So may the madness reign, however don't believe everything you hear in the rumor mills, some footballers phone might have been hacked for that info ;)

Cheers,
Mike

Thursday, May 26, 2011

When fair isn't fair: Vancouver screwed in Canadian Championship second leg


I was at the game and I can tell you the game was unplayable after a while.

Wednesday May 25th, in the 29th minute, Vancouver Whitecaps forward Eric Hassli curled a low left footed shot into the bottom corner of Toronto FC's goal in the second leg of the Voyageurs Cup final, it seemed they were on the way to their first Canadian title....Then the skies over Toronto opened up.

The lightning struck closer and closer to BMO Field and the pitch became so badly water logged the match had to be abandoned after 62 minutes. The question on everyone's mind was "What now?"

Hassli's goal made the aggregate score 2-1 in favour of Vancouver, and with away goals counting double, it could have well won the match and the cup. The fair thing in most people's mind was a replay starting at 1-0; or call the leg completely and hand the cup to the Blue and Whites. The rules written by FIFA and the Canadian Soccer Association said something completely different in mind. Rule 27 subsection F stated:


27. f. If the match is interrupted before the completion of normal playing time or extra time (if required) because of extreme weather or for reasons outside the control of the host team, a repeat match lasting 90 minutes shall be arranged for the following day, thus avoiding the considerable extra expense for the visiting team. If it is still impossible to play the match the next day for the same reasons, the match may be postponed by another day, provided both teams agree. If the match can still not be played on the third day, the expenses thus incurred by the visiting team shall be split between the two teams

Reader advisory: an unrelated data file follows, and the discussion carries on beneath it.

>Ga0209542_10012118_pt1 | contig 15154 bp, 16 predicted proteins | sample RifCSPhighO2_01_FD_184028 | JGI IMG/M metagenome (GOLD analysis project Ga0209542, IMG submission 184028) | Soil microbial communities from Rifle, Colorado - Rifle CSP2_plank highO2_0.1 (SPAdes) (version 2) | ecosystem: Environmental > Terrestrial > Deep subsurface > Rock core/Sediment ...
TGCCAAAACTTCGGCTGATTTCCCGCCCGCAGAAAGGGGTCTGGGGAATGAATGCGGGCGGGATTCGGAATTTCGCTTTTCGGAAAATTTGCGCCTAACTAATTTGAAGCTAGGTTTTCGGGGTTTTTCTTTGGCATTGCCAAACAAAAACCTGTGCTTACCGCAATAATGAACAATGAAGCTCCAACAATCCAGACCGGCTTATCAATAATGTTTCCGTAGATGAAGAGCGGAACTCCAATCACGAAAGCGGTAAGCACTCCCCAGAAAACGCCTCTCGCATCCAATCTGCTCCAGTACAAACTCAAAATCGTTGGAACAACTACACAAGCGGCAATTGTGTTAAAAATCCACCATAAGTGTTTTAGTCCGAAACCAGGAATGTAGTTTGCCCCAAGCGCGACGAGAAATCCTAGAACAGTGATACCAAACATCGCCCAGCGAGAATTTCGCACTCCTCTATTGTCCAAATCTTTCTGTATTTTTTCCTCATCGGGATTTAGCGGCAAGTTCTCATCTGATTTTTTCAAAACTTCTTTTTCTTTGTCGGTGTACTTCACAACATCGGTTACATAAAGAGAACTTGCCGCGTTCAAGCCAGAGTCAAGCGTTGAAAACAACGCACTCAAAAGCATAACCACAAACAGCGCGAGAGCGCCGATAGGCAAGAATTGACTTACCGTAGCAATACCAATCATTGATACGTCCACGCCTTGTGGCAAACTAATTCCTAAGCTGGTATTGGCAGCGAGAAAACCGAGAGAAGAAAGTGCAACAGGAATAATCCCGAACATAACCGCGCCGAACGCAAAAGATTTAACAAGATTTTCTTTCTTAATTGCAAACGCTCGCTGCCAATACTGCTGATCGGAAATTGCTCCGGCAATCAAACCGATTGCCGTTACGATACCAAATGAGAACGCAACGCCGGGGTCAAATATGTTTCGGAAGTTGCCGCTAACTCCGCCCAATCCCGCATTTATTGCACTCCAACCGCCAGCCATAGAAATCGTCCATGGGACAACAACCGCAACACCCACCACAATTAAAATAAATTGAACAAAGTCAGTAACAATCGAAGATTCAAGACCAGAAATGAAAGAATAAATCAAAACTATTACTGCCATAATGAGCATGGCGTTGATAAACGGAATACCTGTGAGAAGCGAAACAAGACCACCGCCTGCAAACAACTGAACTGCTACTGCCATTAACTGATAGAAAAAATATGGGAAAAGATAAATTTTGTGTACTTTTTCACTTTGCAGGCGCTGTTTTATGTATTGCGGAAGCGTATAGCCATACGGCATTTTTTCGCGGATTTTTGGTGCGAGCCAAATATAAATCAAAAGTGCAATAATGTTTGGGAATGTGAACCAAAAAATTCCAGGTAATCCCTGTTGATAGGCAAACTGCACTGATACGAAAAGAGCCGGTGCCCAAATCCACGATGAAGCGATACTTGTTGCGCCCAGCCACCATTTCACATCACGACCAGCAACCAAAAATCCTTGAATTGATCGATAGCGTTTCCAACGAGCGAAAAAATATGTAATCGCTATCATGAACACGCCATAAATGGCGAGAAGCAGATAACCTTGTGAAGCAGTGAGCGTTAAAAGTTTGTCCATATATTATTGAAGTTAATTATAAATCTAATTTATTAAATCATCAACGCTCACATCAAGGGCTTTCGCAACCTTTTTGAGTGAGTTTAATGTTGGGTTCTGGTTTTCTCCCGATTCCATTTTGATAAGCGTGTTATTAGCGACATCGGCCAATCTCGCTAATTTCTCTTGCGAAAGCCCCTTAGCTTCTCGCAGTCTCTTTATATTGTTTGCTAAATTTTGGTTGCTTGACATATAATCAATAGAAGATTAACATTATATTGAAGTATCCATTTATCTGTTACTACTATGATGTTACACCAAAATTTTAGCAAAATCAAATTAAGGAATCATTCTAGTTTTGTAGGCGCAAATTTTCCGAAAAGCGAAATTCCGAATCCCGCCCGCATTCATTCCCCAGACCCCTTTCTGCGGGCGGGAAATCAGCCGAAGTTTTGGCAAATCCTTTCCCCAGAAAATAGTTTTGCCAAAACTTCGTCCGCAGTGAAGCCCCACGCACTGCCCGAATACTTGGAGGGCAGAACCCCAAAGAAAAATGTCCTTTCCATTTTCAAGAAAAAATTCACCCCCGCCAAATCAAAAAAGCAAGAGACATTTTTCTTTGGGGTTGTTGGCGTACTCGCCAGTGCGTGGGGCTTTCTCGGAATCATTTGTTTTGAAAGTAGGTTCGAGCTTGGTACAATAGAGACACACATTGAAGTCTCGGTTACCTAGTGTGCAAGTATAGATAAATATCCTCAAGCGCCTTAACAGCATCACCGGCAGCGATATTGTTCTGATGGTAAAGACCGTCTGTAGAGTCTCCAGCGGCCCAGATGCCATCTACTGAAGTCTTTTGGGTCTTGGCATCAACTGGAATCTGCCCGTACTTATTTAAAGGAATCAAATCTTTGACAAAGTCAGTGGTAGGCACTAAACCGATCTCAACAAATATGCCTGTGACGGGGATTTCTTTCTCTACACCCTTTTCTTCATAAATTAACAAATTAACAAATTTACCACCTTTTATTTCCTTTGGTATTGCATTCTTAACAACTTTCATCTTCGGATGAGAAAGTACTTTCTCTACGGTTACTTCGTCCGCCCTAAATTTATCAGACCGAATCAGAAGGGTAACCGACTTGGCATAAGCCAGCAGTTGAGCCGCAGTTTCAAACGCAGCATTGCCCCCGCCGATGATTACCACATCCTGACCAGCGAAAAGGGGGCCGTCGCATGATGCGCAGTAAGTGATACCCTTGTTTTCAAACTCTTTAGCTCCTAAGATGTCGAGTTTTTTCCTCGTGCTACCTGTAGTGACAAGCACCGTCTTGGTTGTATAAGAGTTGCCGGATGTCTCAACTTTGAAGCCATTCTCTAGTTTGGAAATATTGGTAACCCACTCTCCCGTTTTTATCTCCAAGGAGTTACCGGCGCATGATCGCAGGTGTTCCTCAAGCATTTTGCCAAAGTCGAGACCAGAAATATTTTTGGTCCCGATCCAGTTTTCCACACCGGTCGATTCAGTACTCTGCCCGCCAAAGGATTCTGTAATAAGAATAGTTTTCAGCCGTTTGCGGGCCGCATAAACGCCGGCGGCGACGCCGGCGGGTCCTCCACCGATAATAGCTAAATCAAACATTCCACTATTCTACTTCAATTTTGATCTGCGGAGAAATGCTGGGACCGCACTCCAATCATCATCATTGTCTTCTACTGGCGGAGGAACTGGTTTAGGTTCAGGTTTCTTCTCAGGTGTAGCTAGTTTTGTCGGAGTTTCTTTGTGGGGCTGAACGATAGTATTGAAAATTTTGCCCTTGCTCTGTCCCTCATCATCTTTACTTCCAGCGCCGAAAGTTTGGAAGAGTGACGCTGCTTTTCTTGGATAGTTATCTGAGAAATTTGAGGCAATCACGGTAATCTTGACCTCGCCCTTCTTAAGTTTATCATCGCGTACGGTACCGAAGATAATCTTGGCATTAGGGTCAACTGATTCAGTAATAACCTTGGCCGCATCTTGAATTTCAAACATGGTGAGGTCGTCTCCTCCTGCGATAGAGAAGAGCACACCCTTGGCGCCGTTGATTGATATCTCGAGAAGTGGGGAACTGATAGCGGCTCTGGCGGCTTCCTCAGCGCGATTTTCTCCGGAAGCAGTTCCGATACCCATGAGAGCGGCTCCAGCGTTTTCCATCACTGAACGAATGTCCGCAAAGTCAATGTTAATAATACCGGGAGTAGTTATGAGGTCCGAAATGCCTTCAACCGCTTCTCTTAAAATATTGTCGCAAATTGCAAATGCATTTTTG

When reading the rule at first it seems a simple interpretation; that is until you understand that "repeat match" in this case meant the game would start at 0-0, making Hassli's potential winning goal irrelevant. Is it fair? According to the CSA and FIFA it is, to Vancouver it's a joke and it's hard to argue against them.

Toronto had the majority of possession and were creating chances, but it is the what ifs that strengthen the west coast team's case. If the game had not been stopped, and if Toronto had not scored, Vancouver are champions and heading to  CONCACAF Champions League. Therefore in true fairness the replay should start 1-0.

It is one thing to have a replay, but it is another to nullify the results of the previous unfinished game as if it never happened. The advantage is back in Toronto's court in which they can go back work on the things that didn't go well with a lead on aggregate as they scored the away goal in the 1st leg. It's a huge let off for the defending champions were we facing another poor result at home.

As for Vancouver they are left to stew over a game they were winning and a cup that (for now) has eluded them for a fourth straight year. Who must wonder what if at least until the replay on July 2nd.

Cheers,
Mike

Tuesday, May 24, 2011

Reppin' Support Local Soccer